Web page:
Making the Dough:

Put all of the ingredients except the water into your food processor fitted with the metal blade.


Process for about 10 seconds or until the mixture resembles a coarse meal.  With the processor running pour the ice water through the feed tube in a steady stream and process until a dough ball begins to form – about another 10 to 20 seconds.


Turn the dough out onto a piece of wax or parchment paper and separate into two balls.


Use immediately or wrap in the paper and refrigerate or freeze for later use.

If you refrigerate the dough then allow it to sit at room temperature until slightly softened.  If you freeze the dough then thaw it for 30 minutes before use.

Roll the dough on a lightly floured surface to approximately 1/8 inch thickness and use for pies, tarts, quiches, or turnovers.

To bake unfilled pie shells, prick the bottom with a fork, cover with a round of wax paper, and fill with 2 cups uncooked rice or beans.  Bake at 425° for 15 to 18 minutes or until golden brown.  Carefully remove rice or beans and allow to cool before filling.

To bake a filled pie, do not prick the bottom.  Fill and bake according to your recipe.

Makes enough pastry dough for one double crust 10 inch pie, or two 10 inch pies, or approximately 32-3 inch tart or turnover shells.

Crab & Cheese Filling Ingredients:

2 – 6 ounce cans fancy white-lump crab meat

1 medium red bell pepper chopped into very small pieces

2 generous tbsp chives chopped into tiny pieces (using scissors to cut them over the bowl works well)

1 cup gruyere cheese shredded

1 cup good quality parmesan cheese shredded

4 ounces cream cheese at room temperature

1/4 tsp garlic powder

a dash each of nutmeg, cayenne, and pepper


Oops, I forgot to include the cream cheese in this photo, but don’t leave it out because it helps make the filling moister.

Making the Crab & Cheese Filling:

Combine all ingredients in a large mixing bowl and mix with your hands until combined.


 Assembling the Turnovers:

Lightly flour your work surface.  Using one dough ball at a time, roll it out to 1/8th inch thickness.  Using a coffee mug about 3 inches in diameter or a 3 inch round cookie cutter, make as many circles as you can.


I use a coffee cup because my “love mug” is the perfect size.  Work with the circles you have before moving onto rolling out the dough scraps.  Place approximately 1 teaspoon of the crab and cheese filling in the center of the circles.  Don’t overstuff.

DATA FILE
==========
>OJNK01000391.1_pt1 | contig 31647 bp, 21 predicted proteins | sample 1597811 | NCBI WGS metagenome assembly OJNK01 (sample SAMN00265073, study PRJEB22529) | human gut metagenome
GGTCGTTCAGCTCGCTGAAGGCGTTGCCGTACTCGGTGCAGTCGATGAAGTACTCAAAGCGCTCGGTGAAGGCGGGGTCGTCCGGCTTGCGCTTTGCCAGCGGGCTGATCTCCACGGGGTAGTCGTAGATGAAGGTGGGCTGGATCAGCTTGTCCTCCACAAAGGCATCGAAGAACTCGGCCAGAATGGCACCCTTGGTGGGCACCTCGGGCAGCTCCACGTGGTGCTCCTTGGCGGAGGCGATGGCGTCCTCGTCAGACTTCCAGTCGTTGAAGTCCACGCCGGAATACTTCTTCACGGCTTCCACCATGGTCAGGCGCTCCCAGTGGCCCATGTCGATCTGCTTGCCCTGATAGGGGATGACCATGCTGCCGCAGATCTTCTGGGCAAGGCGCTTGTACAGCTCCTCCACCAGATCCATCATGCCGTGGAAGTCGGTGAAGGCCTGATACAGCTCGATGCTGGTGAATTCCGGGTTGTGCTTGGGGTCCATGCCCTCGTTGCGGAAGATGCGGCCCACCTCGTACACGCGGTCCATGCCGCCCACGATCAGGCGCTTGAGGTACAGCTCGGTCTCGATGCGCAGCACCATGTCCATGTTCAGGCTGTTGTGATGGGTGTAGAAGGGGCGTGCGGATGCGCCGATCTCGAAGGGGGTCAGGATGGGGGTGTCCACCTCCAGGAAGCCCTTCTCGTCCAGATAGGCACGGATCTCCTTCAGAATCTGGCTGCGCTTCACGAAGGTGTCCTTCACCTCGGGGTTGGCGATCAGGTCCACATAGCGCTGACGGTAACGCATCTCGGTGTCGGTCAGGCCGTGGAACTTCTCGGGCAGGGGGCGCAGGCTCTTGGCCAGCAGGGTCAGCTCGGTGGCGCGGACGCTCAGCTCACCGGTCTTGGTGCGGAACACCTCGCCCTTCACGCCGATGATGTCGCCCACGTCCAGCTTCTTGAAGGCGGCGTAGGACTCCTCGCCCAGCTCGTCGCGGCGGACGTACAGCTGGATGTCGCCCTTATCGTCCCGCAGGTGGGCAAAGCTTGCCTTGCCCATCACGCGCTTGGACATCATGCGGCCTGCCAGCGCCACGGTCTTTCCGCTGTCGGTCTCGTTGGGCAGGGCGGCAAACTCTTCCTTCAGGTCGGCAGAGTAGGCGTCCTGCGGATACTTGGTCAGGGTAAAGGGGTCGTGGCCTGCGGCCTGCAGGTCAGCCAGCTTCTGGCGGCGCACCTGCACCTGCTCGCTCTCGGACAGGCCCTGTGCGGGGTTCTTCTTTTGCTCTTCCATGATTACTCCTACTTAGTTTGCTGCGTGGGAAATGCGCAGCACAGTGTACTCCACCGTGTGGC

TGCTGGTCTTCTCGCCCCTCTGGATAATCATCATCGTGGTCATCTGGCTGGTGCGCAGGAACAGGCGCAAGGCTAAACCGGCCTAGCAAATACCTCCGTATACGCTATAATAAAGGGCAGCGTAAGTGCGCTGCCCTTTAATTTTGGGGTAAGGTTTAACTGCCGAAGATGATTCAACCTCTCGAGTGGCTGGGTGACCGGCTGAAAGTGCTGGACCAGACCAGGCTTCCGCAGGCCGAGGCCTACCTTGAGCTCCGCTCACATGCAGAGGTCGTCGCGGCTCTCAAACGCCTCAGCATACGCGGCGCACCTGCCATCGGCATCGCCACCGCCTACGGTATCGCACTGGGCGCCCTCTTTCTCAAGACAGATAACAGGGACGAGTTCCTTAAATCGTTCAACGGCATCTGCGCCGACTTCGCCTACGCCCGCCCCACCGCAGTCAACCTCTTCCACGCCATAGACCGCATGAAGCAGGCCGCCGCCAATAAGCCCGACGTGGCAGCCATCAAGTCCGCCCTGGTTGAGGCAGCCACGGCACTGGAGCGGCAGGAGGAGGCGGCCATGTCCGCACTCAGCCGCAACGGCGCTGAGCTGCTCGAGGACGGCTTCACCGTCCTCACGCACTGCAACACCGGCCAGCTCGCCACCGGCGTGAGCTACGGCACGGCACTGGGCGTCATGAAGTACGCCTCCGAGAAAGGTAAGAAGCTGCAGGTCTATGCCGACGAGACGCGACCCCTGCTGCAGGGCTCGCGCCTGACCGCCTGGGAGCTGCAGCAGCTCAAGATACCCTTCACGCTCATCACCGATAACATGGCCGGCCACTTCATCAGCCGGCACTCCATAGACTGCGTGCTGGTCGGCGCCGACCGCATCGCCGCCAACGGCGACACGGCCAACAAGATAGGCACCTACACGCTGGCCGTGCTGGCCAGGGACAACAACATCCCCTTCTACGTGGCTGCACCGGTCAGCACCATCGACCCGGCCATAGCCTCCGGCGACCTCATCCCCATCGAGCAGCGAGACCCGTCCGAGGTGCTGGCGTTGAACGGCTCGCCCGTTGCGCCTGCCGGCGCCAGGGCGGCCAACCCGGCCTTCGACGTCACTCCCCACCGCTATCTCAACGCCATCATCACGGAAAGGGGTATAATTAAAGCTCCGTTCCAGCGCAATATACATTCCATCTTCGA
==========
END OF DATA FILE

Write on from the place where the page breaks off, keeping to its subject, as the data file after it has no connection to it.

Pick up one circle at a time and use your finger to press down the filling and fold the circle in half.  Make sure no filling is near the edges because it will ooze out of the turnovers when heated.  Seal the edges of the turnovers with a bit of water  – this will help the edges stick together better.  I usually just dip my finger into a small bowl of water and then moisten the edge of one side of the turnover.  It really does help them stick together.


I like to make fork indents on the edges of the turnovers – it just makes them look a little more finished and a tiny bit fancy.  Place the finished turnovers on a cookie sheet lined with parchment paper.


After assembling all of the initial circles, make another ball with the leftover dough and begin the process again until all the dough and all of the crab and cheese filling is used.  You may end up with a little extra dough and filling, but it shouldn’t be too much if any at all.

Freezing the Turnovers for Later:

At this point, you can either proceed to making the breadcrumb topping and baking the turnovers, or you can freeze them to bake later.  If you plan to freeze them, then place them on the cookie sheet in a single layer and drape with a clean dish towel.  Freeze them for several hours and then place them in a ziplock bag to keep them fresh.

If baking the turnovers immediately, preheat your oven to 375°.

Breadcrumb Topping Ingredients:

2 tbsp olive oil

1/4 cup panko or regular breadcrumbs

1/8 cup parmesan finely grated

1/4 tsp garlic powder

pinch of sea salt and fresh ground black pepper


Mix all of the dry ingredients together with one tablespoon of the olive oil.  Brush each turnover with remaining olive oil – I usually do this with my finger, but you can use a pastry brush if you are gentle with the dough.  After each turnover has been moistened with the olive oil, sprinkle a generous amount of the dry ingredients onto each turnover.


Bake at 375° for 30 to 35 minutes – or until golden brown.

They are delicious both hot out of the oven or cooled.  Enjoy!

Makes 32 turnovers


Print This Post Print This Post

Posted in Celebrating, Crab, hors d'oeuvres, Recipes, Savory Pies, Seafood, Uncategorized | Tagged , , , , , , , , | 3 Comments